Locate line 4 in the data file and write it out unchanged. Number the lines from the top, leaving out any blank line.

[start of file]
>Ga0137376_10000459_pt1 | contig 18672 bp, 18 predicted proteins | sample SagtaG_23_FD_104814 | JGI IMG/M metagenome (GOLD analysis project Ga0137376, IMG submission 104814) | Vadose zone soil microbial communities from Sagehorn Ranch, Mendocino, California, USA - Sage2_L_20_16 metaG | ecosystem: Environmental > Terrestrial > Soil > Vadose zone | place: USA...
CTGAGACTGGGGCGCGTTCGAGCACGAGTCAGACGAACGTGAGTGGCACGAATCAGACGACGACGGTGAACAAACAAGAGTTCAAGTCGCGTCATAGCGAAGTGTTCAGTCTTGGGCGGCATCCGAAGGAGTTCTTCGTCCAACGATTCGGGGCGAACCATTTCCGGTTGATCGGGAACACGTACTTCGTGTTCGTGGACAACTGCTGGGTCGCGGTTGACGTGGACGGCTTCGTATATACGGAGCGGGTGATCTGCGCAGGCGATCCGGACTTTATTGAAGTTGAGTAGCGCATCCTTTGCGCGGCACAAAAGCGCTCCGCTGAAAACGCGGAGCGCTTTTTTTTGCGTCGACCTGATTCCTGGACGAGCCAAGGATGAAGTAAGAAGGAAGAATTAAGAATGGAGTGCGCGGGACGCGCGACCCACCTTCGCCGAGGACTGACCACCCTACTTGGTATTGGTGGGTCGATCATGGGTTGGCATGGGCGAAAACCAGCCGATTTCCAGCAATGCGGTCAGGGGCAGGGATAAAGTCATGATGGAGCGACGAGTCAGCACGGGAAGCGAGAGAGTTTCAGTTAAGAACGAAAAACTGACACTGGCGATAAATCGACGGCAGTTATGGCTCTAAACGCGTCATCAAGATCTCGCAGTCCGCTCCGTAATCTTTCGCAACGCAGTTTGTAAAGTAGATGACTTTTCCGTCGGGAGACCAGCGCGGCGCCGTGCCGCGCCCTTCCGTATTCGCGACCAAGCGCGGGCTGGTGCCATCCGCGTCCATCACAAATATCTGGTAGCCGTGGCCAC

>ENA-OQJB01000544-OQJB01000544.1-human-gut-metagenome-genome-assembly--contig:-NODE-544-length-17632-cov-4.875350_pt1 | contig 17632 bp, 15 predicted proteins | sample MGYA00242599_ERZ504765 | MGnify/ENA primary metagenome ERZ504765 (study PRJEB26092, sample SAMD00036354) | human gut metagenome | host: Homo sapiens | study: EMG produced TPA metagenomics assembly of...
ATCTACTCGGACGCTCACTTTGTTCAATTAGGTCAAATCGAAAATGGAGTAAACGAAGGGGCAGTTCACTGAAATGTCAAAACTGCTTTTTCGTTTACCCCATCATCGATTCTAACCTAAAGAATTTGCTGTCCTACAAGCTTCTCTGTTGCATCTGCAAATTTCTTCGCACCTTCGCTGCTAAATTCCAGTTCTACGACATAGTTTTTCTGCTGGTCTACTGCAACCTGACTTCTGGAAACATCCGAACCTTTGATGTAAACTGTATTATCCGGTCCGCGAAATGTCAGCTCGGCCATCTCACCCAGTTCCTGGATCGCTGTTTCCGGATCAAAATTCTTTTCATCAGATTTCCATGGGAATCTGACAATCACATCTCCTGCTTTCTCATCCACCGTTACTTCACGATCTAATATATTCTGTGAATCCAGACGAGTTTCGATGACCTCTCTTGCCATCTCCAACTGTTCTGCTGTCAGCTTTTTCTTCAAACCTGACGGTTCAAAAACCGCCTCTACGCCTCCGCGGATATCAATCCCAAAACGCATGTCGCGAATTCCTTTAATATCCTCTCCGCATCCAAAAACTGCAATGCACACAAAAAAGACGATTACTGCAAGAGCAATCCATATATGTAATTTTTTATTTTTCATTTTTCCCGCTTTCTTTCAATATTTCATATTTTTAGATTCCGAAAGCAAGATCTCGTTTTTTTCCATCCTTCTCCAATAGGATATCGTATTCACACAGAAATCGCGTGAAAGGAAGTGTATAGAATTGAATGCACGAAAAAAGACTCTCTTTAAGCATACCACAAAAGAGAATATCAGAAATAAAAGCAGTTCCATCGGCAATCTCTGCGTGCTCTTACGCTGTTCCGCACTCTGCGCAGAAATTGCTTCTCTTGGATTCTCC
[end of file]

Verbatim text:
ATCTACTCGGACGCTCACTTTGTTCAATTAGGTCAAATCGAAAATGGAGTAAACGAAGGGGCAGTTCACTGAAATGTCAAAACTGCTTTTTCGTTTACCCCATCATCGATTCTAACCTAAAGAATTTGCTGTCCTACAAGCTTCTCTGTTGCATCTGCAAATTTCTTCGCACCTTCGCTGCTAAATTCCAGTTCTACGACATAGTTTTTCTGCTGGTCTACTGCAACCTGACTTCTGGAAACATCCGAACCTTTGATGTAAACTGTATTATCCGGTCCGCGAAATGTCAGCTCGGCCATCTCACCCAGTTCCTGGATCGCTGTTTCCGGATCAAAATTCTTTTCATCAGATTTCCATGGGAATCTGACAATCACATCTCCTGCTTTCTCATCCACCGTTACTTCACGATCTAATATATTCTGTGAATCCAGACGAGTTTCGATGACCTCTCTTGCCATCTCCAACTGTTCTGCTGTCAGCTTTTTCTTCAAACCTGACGGTTCAAAAACCGCCTCTACGCCTCCGCGGATATCAATCCCAAAACGCATGTCGCGAATTCCTTTAATATCCTCTCCGCATCCAAAAACTGCAATGCACACAAAAAAGACGATTACTGCAAGAGCAATCCATATATGTAATTTTTTATTTTTCATTTTTCCCGCTTTCTTTCAATATTTCATATTTTTAGATTCCGAAAGCAAGATCTCGTTTTTTTCCATCCTTCTCCAATAGGATATCGTATTCACACAGAAATCGCGTGAAAGGAAGTGTATAGAATTGAATGCACGAAAAAAGACTCTCTTTAAGCATACCACAAAAGAGAATATCAGAAATAAAAGCAGTTCCATCGGCAATCTCTGCGTGCTCTTACGCTGTTCCGCACTCTGCGCAGAAATTGCTTCTCTTGGATTCTCC